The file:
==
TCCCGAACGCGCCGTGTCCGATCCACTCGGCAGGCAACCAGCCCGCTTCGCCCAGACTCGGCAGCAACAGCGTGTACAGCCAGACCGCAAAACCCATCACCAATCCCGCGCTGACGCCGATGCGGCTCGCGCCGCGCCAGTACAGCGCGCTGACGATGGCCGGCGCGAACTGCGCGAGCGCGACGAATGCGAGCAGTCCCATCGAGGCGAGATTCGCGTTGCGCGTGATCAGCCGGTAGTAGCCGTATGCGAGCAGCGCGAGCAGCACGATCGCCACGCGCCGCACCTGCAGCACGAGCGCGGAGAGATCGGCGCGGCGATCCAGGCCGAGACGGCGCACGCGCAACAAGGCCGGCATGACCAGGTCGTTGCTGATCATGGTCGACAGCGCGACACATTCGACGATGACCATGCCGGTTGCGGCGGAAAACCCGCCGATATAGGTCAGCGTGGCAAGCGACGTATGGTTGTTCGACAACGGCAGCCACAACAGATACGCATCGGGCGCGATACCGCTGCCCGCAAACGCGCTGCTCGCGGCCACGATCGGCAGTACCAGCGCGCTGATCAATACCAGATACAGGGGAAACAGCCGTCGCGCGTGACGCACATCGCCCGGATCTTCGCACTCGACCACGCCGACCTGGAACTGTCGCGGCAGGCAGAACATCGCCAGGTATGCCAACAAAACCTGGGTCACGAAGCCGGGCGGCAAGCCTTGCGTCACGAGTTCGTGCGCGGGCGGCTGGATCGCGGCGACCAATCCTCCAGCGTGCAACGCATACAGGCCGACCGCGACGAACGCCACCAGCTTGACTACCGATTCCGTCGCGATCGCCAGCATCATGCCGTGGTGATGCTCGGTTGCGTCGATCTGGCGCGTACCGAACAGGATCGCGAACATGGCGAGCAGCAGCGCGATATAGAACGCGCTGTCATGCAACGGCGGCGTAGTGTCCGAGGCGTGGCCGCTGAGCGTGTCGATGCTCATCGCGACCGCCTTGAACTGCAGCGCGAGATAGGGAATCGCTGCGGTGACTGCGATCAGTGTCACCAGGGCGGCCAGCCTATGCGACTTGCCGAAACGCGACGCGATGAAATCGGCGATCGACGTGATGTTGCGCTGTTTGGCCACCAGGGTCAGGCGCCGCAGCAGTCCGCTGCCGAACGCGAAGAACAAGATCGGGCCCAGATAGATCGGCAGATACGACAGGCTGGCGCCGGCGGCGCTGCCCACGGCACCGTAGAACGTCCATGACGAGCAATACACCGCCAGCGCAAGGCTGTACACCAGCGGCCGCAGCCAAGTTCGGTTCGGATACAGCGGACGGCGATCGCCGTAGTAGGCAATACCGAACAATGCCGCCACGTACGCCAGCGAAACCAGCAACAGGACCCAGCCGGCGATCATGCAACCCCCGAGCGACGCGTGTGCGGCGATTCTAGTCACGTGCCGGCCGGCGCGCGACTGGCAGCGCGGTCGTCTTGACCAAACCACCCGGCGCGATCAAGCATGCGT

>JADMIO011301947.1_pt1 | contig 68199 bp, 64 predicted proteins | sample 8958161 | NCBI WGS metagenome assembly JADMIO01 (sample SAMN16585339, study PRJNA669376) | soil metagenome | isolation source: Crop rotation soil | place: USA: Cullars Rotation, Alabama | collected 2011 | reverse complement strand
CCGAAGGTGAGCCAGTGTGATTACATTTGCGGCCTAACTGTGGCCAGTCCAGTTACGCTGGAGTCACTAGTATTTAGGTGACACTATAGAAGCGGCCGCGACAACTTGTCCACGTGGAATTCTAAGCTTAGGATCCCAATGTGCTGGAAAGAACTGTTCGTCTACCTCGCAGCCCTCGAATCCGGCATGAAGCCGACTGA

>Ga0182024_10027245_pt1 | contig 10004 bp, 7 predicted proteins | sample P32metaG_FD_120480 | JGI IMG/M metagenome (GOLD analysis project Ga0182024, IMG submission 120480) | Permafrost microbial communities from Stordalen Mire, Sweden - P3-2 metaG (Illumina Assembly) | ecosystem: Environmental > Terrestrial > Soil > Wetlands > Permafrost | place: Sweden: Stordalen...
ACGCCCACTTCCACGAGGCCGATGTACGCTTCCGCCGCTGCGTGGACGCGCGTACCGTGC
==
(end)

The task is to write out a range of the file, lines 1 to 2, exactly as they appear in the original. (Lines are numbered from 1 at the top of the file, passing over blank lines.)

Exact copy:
TCCCGAACGCGCCGTGTCCGATCCACTCGGCAGGCAACCAGCCCGCTTCGCCCAGACTCGGCAGCAACAGCGTGTACAGCCAGACCGCAAAACCCATCACCAATCCCGCGCTGACGCCGATGCGGCTCGCGCCGCGCCAGTACAGCGCGCTGACGATGGCCGGCGCGAACTGCGCGAGCGCGACGAATGCGAGCAGTCCCATCGAGGCGAGATTCGCGTTGCGCGTGATCAGCCGGTAGTAGCCGTATGCGAGCAGCGCGAGCAGCACGATCGCCACGCGCCGCACCTGCAGCACGAGCGCGGAGAGATCGGCGCGGCGATCCAGGCCGAGACGGCGCACGCGCAACAAGGCCGGCATGACCAGGTCGTTGCTGATCATGGTCGACAGCGCGACACATTCGACGATGACCATGCCGGTTGCGGCGGAAAACCCGCCGATATAGGTCAGCGTGGCAAGCGACGTATGGTTGTTCGACAACGGCAGCCACAACAGATACGCATCGGGCGCGATACCGCTGCCCGCAAACGCGCTGCTCGCGGCCACGATCGGCAGTACCAGCGCGCTGATCAATACCAGATACAGGGGAAACAGCCGTCGCGCGTGACGCACATCGCCCGGATCTTCGCACTCGACCACGCCGACCTGGAACTGTCGCGGCAGGCAGAACATCGCCAGGTATGCCAACAAAACCTGGGTCACGAAGCCGGGCGGCAAGCCTTGCGTCACGAGTTCGTGCGCGGGCGGCTGGATCGCGGCGACCAATCCTCCAGCGTGCAACGCATACAGGCCGACCGCGACGAACGCCACCAGCTTGACTACCGATTCCGTCGCGATCGCCAGCATCATGCCGTGGTGATGCTCGGTTGCGTCGATCTGGCGCGTACCGAACAGGATCGCGAACATGGCGAGCAGCAGCGCGATATAGAACGCGCTGTCATGCAACGGCGGCGTAGTGTCCGAGGCGTGGCCGCTGAGCGTGTCGATGCTCATCGCGACCGCCTTGAACTGCAGCGCGAGATAGGGAATCGCTGCGGTGACTGCGATCAGTGTCACCAGGGCGGCCAGCCTATGCGACTTGCCGAAACGCGACGCGATGAAATCGGCGATCGACGTGATGTTGCGCTGTTTGGCCACCAGGGTCAGGCGCCGCAGCAGTCCGCTGCCGAACGCGAAGAACAAGATCGGGCCCAGATAGATCGGCAGATACGACAGGCTGGCGCCGGCGGCGCTGCCCACGGCACCGTAGAACGTCCATGACGAGCAATACACCGCCAGCGCAAGGCTGTACACCAGCGGCCGCAGCCAAGTTCGGTTCGGATACAGCGGACGGCGATCGCCGTAGTAGGCAATACCGAACAATGCCGCCACGTACGCCAGCGAAACCAGCAACAGGACCCAGCCGGCGATCATGCAACCCCCGAGCGACGCGTGTGCGGCGATTCTAGTCACGTGCCGGCCGGCGCGCGACTGGCAGCGCGGTCGTCTTGACCAAACCACCCGGCGCGATCAAGCATGCGT

>JADMIO011301947.1_pt1 | contig 68199 bp, 64 predicted proteins | sample 8958161 | NCBI WGS metagenome assembly JADMIO01 (sample SAMN16585339, study PRJNA669376) | soil metagenome | isolation source: Crop rotation soil | place: USA: Cullars Rotation, Alabama | collected 2011 | reverse complement strand